Monday, April 17, 2017

Reading Is Resistance: Tell Me How It Ends

The ability to incorporate abstraction into our lives is one of humanity's greatest intellectual strengths. That we can understand zero and pi, extrapolate from vague gestures, imagine what is impossible, and in general, live with, cope with, and even thrive on that which is ill-defined is how we were able to, not just express ourselves in the usual media we think of as “abstract,” but also put a person on the fucking moon, grow food just about fucking anywhere, and build fucking solar panels.

But that comfort with abstraction is not without drawbacks. Just because something can be shifted into an abstract idea, does not mean the best way to think about it is as an abstraction. In fact, one could argue that if abstraction is our greatest intellectual strength it is also our most dangerous intellectual ability, as pretty much every grand tragedy humanity has inflicted upon itself happened because of our ability to create abstractions out of people. For some reason, the ability to turn an understanding of numbers into the fucking internet includes the ability to turn people into numbers.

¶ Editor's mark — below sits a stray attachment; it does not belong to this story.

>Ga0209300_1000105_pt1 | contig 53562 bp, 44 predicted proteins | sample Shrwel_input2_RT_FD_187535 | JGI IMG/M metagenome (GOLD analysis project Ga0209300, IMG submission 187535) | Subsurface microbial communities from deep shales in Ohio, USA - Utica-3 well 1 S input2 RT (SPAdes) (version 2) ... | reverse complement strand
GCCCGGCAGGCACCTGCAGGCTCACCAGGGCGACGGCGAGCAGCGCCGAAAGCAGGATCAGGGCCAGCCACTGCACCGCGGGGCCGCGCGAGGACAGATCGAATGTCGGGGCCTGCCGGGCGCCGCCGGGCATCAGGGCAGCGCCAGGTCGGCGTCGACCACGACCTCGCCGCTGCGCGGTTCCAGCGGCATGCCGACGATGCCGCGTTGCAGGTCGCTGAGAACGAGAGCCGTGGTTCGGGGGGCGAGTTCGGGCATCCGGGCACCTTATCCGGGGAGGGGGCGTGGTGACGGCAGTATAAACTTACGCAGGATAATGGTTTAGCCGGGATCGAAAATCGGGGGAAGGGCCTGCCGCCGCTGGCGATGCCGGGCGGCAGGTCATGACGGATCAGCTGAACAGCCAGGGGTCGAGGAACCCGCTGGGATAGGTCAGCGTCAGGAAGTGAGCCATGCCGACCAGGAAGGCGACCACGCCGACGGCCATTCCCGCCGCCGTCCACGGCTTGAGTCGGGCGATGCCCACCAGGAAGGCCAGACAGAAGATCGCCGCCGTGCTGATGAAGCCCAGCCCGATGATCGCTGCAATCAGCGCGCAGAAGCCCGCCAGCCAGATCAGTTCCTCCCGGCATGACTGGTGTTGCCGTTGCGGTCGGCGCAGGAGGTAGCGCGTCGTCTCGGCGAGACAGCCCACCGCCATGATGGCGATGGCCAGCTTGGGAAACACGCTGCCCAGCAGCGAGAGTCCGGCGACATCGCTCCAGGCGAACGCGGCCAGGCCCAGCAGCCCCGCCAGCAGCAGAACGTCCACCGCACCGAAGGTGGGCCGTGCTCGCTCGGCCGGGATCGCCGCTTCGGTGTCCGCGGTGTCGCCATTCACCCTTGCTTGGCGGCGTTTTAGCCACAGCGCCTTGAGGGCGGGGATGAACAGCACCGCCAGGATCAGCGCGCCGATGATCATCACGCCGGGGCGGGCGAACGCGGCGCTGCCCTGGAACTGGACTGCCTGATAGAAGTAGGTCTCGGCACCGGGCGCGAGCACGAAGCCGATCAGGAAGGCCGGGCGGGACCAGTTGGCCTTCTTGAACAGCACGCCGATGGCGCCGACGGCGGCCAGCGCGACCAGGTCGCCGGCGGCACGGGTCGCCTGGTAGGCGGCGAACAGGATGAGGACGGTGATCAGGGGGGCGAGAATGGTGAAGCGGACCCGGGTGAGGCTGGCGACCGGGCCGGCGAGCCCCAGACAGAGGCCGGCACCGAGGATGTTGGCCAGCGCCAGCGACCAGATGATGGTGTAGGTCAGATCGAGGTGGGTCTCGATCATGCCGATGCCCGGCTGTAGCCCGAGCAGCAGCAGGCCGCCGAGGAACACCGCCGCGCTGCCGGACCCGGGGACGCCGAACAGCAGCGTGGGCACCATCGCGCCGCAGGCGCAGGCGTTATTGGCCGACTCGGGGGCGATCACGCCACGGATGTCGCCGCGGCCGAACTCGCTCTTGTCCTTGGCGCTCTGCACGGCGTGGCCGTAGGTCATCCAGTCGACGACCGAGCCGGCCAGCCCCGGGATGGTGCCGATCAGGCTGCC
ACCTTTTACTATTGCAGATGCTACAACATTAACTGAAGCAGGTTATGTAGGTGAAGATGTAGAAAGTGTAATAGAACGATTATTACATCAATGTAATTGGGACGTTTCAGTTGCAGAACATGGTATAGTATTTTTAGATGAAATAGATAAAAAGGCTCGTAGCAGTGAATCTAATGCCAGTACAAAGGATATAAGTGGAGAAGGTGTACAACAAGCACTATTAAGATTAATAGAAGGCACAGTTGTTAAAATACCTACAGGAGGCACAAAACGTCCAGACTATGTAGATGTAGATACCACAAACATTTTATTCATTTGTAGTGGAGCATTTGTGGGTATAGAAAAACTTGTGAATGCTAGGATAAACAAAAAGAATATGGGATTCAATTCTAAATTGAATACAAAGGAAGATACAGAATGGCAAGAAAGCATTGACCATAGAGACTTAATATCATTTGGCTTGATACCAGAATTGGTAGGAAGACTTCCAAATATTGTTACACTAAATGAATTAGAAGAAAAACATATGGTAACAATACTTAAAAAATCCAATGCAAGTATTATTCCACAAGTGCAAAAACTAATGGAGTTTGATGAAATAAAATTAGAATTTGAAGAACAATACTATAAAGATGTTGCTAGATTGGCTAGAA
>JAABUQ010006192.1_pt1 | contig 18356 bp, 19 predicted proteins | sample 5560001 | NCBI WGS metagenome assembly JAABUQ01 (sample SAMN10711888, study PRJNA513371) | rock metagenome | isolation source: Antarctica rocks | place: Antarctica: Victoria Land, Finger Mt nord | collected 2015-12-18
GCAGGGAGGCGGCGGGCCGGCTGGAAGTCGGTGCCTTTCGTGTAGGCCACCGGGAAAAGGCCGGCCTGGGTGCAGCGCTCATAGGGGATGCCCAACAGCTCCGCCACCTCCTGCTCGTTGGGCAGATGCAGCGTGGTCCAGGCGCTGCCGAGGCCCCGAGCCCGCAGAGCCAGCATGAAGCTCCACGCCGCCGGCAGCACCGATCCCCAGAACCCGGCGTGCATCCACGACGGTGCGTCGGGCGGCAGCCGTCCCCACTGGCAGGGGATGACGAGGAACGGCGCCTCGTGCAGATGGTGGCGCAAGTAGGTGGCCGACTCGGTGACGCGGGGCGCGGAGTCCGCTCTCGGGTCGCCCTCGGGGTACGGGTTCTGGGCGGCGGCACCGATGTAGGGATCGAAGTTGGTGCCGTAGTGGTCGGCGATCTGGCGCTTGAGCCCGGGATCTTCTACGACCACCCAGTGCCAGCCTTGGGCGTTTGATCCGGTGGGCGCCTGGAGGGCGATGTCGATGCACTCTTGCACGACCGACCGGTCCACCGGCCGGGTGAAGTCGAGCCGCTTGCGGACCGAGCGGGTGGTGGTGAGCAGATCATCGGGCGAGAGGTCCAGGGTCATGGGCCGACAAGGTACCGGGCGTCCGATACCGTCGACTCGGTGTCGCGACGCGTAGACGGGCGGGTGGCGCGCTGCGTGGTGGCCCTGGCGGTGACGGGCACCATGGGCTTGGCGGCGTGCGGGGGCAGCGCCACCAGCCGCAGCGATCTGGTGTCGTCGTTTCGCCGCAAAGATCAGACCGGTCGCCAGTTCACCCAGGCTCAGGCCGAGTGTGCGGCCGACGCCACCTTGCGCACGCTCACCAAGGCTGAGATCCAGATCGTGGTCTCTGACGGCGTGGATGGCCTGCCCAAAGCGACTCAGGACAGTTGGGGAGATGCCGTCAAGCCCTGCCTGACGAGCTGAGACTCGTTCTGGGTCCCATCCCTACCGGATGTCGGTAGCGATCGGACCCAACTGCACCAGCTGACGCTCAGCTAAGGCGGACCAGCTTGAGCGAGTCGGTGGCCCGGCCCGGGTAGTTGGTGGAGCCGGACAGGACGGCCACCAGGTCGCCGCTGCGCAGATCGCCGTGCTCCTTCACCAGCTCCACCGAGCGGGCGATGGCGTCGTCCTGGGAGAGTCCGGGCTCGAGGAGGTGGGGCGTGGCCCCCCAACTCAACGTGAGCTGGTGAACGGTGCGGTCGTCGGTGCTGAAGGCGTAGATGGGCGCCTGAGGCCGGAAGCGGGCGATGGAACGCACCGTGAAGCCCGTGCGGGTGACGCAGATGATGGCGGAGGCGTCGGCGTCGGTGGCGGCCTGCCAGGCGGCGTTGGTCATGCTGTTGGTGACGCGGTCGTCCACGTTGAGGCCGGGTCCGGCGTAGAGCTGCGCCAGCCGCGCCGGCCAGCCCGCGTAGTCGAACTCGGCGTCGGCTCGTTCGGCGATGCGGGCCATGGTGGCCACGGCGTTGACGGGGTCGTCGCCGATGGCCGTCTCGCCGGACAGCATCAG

As a reader, I've almost always thought of books as one of the best ways to cultivate that innate human ability for abstraction, developing it, deepening it, expanding it to realms of thought we would normally prefer to be concrete. In some ways, empathy--that great superpower of reading--is an exercise in developing our abilities of abstraction by building connections to that and those which we have not directly experienced. Reading is often the crackle of electricity across that synapse between experience and emotion.

But there's a reason why Anne Frank is important. That abstraction of empathy through reading can also be an antidote to the catastrophic dehumanizing abstraction. Somehow, along with firing across that synapse, reading can bring other people; foreign people, distant people, out of the realm of historical, statistical, or numerical abstraction and closer to something real. Despite often being an engine for our abstract understanding, books can turn numbers back into people.